Mini Mods: Custom Glass Spacers and Retention Screws

Written by Alex Banks

April 12, 2018 // 2 p.m.

Tags: #casemod #glass #lathe #machining #window

Welcome back to another Mini Mods instalment! I thought I'd try and bring something a little different this time in that it uses a lathe, a tool which understandably isn't found in everybody's homes.

This particular mod is for a previous build of mine which features a set of those classic retention screws, used for holding ever popular tempered glass panels in place. The original build uses a really hacky method to hold it all together: some steel spacers from Ebay, some 35mm screws, and some shiny knobs simply stuck on top. Sure it looked okay for the photos, but there's definitely something satisfying about doing it the proper way, a bit like custom length cables vs extensions.

So with that in mind, I want to document the process of making them in the hope that perhaps somebody fancies the idea of taking up turning in the future. I'm using a CJ18 7x14 Mini Lathe for this work, a fantastic bit of kit given the dimensions and price.

Let's Get Started

First things first, a plan is essential for making objects like these. Although they're simple in appearance, having a solid plan means you can predict difficulties and  pre-emptively figure out solutions.

To do this, I jumped into Fusion 360 to model up the parts. For dimensions, I measured the existing spacers that I have installed already, I would like these new ones to at least be fairly consistent with the previous versions. With the parts modelled I then used them to generate an engineering drawing that could be easily worked from. You could definitely do this all by hand for a simple part like this, but it's hard to top the clarity of a good diagram, and it doesn't take long.

















With the drawings done, it's time to pop to the lathe and get going. I'm going to be using some 16mm aluminium rod stock for these; in actuality it's slightly over 16mm so can be turned to size fine enough. Steel and brass definitely are better materials to use for a project like this one! Since I'll be threading parts, both steel and brass would be more hard wearing and accurate. That said, this isn't a precision part, and the stresses aren't high either, so it will be fine.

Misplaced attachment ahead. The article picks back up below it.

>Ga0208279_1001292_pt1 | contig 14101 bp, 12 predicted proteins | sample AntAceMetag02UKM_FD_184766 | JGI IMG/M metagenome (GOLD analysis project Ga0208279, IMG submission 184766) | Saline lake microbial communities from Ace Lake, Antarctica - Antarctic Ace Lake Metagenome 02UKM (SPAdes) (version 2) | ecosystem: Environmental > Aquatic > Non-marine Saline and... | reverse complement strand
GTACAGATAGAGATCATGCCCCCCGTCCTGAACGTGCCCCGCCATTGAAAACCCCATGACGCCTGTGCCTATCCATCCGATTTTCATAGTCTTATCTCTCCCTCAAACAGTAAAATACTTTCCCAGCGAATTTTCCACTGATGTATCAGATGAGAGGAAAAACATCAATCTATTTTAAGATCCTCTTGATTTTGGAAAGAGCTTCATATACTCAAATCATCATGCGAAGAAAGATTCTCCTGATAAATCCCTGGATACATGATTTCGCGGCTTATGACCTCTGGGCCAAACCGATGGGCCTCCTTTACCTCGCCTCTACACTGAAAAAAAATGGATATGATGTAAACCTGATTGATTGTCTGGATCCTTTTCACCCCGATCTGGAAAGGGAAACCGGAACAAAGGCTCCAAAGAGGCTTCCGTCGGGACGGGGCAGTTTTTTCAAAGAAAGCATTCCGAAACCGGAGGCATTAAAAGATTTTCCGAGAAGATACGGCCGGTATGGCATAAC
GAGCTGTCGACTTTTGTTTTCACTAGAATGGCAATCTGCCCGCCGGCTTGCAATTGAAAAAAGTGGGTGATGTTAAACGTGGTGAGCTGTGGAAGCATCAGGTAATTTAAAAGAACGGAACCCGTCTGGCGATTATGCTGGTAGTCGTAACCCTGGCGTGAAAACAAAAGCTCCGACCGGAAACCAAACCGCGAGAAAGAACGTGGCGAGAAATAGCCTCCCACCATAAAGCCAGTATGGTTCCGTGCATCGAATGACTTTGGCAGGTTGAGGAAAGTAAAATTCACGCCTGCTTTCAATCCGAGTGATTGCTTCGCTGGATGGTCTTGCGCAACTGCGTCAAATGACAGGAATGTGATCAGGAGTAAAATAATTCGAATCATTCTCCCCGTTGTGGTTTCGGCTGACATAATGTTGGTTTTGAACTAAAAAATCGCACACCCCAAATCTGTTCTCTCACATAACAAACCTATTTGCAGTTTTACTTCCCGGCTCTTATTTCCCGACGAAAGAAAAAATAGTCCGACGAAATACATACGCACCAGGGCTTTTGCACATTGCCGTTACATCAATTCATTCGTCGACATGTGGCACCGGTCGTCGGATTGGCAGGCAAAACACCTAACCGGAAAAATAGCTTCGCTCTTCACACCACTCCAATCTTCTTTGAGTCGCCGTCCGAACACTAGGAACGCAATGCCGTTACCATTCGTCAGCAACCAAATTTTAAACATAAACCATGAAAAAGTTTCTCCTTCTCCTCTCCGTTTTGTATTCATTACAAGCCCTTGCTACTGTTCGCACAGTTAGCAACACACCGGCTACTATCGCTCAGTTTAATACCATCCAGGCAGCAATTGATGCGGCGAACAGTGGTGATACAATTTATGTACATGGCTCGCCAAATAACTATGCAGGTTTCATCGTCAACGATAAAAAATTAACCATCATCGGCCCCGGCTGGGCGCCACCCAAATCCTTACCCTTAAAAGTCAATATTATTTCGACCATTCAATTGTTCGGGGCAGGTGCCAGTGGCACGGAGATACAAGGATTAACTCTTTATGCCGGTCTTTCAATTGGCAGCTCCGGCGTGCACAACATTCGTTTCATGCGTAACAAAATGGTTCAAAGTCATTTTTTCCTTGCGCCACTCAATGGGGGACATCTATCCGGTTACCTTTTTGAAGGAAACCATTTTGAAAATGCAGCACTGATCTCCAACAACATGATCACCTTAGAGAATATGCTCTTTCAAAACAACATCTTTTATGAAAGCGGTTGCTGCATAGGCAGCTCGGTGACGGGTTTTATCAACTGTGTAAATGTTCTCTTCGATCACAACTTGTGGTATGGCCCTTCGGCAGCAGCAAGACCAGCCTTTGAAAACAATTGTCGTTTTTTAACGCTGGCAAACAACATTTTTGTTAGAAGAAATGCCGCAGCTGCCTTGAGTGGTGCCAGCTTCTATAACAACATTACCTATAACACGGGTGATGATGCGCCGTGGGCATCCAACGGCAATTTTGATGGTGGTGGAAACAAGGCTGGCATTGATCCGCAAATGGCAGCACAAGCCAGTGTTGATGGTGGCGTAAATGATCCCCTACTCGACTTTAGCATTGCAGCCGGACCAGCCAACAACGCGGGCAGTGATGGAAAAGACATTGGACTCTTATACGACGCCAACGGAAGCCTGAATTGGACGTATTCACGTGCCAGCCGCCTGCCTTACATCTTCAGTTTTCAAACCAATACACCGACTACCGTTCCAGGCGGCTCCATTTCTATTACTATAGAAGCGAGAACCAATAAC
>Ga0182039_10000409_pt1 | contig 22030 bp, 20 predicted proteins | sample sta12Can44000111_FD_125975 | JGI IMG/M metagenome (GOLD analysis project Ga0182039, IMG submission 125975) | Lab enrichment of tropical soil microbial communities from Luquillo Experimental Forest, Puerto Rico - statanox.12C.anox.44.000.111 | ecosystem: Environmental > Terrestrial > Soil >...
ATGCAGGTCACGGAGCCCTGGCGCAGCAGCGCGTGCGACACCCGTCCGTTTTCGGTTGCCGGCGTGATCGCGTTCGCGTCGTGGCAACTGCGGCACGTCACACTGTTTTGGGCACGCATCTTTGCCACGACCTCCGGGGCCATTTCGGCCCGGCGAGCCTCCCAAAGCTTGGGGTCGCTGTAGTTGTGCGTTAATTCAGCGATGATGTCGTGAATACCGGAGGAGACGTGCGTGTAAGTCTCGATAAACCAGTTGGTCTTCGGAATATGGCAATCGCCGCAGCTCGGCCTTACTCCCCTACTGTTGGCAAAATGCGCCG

After mounting in the chuck, the first thing to do was face the part in preparation for the later work. I then turned down a long section of the rod close to 16mm, this will help make sure everything is even in diameter and concentric later on, both pieces will be cut without removing the stock from the chuck.

















Next it was just a matter of applying some marking fluid and using the calipers to score the cutting boundaries. These are the lines I'll be turning down to; the marking fluid makes the contrast very high, so it's easy to see exactly what you're aiming for.

















With the lines marked, it's time to start turning the part into shape, and this is where planning really comes into play. This particular part has a smooth, domed section and a long threaded zone. It's tempting to go and try making the dome first, but the issue there would be trying to hold the part later when you want to cut the threads. So to combat this, I decided it would be best to cut the threads first.

I turned down the section to 3.9mm, then faced the shoulder to make it flat. The thread only needs to be present on the first 8mm of the part, so the very end is left nice and smooth. I set the machine for thread cutting at a 0.7mm pitch, then used a number of small passes to progressively remove more material. Aluminium is soft, so it's not ideal for this sort of work; I had to be very conservative with the feed on this one to avoid stressing the turned section too much.

















With the thread cut, all that was left was to part it and move onto the next one. Handy tip for doing this on a mini-lathe: If you use the parting tool upside down and with the chuck feed going clockwise (as opposed to anti-clockwise like normal) then it reduces chatter massively, resulting in quicker, cleaner cuts.















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